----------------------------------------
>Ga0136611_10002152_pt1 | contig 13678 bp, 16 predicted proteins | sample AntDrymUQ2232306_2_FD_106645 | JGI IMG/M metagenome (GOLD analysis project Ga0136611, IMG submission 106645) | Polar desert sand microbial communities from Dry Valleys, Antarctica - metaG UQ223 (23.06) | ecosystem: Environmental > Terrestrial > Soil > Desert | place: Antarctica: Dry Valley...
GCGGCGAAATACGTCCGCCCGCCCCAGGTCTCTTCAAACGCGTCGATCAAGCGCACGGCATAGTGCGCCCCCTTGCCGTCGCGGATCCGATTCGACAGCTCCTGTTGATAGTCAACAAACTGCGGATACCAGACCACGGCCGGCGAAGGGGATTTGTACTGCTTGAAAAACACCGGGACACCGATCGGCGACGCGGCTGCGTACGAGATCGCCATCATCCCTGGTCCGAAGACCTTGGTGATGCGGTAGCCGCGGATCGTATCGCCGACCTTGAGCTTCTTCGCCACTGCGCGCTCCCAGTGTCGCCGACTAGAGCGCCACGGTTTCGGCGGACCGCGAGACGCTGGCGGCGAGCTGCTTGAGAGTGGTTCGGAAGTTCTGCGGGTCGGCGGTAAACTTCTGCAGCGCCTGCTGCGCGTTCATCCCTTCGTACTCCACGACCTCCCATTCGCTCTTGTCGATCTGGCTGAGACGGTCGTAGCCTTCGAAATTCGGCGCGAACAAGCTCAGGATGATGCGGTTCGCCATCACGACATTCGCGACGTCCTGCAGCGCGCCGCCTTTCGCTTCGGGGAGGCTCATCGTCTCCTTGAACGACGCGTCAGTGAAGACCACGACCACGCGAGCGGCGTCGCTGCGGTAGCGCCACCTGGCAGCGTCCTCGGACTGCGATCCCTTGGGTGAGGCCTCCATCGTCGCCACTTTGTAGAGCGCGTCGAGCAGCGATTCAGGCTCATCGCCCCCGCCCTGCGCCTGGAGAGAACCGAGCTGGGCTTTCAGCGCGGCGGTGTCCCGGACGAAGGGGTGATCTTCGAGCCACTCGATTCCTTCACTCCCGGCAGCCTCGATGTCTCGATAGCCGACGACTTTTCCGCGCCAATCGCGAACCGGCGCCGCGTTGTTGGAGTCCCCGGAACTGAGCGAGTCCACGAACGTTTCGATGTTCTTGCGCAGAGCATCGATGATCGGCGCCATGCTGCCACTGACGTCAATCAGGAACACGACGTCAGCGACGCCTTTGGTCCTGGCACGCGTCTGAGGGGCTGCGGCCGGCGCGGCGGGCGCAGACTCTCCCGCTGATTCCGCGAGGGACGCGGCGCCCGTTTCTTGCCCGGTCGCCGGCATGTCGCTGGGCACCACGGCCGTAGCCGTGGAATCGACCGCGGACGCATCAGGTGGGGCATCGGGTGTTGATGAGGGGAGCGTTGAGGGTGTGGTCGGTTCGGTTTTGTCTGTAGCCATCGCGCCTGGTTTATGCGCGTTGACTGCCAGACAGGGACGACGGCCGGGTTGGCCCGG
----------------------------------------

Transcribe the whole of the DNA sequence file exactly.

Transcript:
>Ga0136611_10002152_pt1 | contig 13678 bp, 16 predicted proteins | sample AntDrymUQ2232306_2_FD_106645 | JGI IMG/M metagenome (GOLD analysis project Ga0136611, IMG submission 106645) | Polar desert sand microbial communities from Dry Valleys, Antarctica - metaG UQ223 (23.06) | ecosystem: Environmental > Terrestrial > Soil > Desert | place: Antarctica: Dry Valley...
GCGGCGAAATACGTCCGCCCGCCCCAGGTCTCTTCAAACGCGTCGATCAAGCGCACGGCATAGTGCGCCCCCTTGCCGTCGCGGATCCGATTCGACAGCTCCTGTTGATAGTCAACAAACTGCGGATACCAGACCACGGCCGGCGAAGGGGATTTGTACTGCTTGAAAAACACCGGGACACCGATCGGCGACGCGGCTGCGTACGAGATCGCCATCATCCCTGGTCCGAAGACCTTGGTGATGCGGTAGCCGCGGATCGTATCGCCGACCTTGAGCTTCTTCGCCACTGCGCGCTCCCAGTGTCGCCGACTAGAGCGCCACGGTTTCGGCGGACCGCGAGACGCTGGCGGCGAGCTGCTTGAGAGTGGTTCGGAAGTTCTGCGGGTCGGCGGTAAACTTCTGCAGCGCCTGCTGCGCGTTCATCCCTTCGTACTCCACGACCTCCCATTCGCTCTTGTCGATCTGGCTGAGACGGTCGTAGCCTTCGAAATTCGGCGCGAACAAGCTCAGGATGATGCGGTTCGCCATCACGACATTCGCGACGTCCTGCAGCGCGCCGCCTTTCGCTTCGGGGAGGCTCATCGTCTCCTTGAACGACGCGTCAGTGAAGACCACGACCACGCGAGCGGCGTCGCTGCGGTAGCGCCACCTGGCAGCGTCCTCGGACTGCGATCCCTTGGGTGAGGCCTCCATCGTCGCCACTTTGTAGAGCGCGTCGAGCAGCGATTCAGGCTCATCGCCCCCGCCCTGCGCCTGGAGAGAACCGAGCTGGGCTTTCAGCGCGGCGGTGTCCCGGACGAAGGGGTGATCTTCGAGCCACTCGATTCCTTCACTCCCGGCAGCCTCGATGTCTCGATAGCCGACGACTTTTCCGCGCCAATCGCGAACCGGCGCCGCGTTGTTGGAGTCCCCGGAACTGAGCGAGTCCACGAACGTTTCGATGTTCTTGCGCAGAGCATCGATGATCGGCGCCATGCTGCCACTGACGTCAATCAGGAACACGACGTCAGCGACGCCTTTGGTCCTGGCACGCGTCTGAGGGGCTGCGGCCGGCGCGGCGGGCGCAGACTCTCCCGCTGATTCCGCGAGGGACGCGGCGCCCGTTTCTTGCCCGGTCGCCGGCATGTCGCTGGGCACCACGGCCGTAGCCGTGGAATCGACCGCGGACGCATCAGGTGGGGCATCGGGTGTTGATGAGGGGAGCGTTGAGGGTGTGGTCGGTTCGGTTTTGTCTGTAGCCATCGCGCCTGGTTTATGCGCGTTGACTGCCAGACAGGGACGACGGCCGGGTTGGCCCGG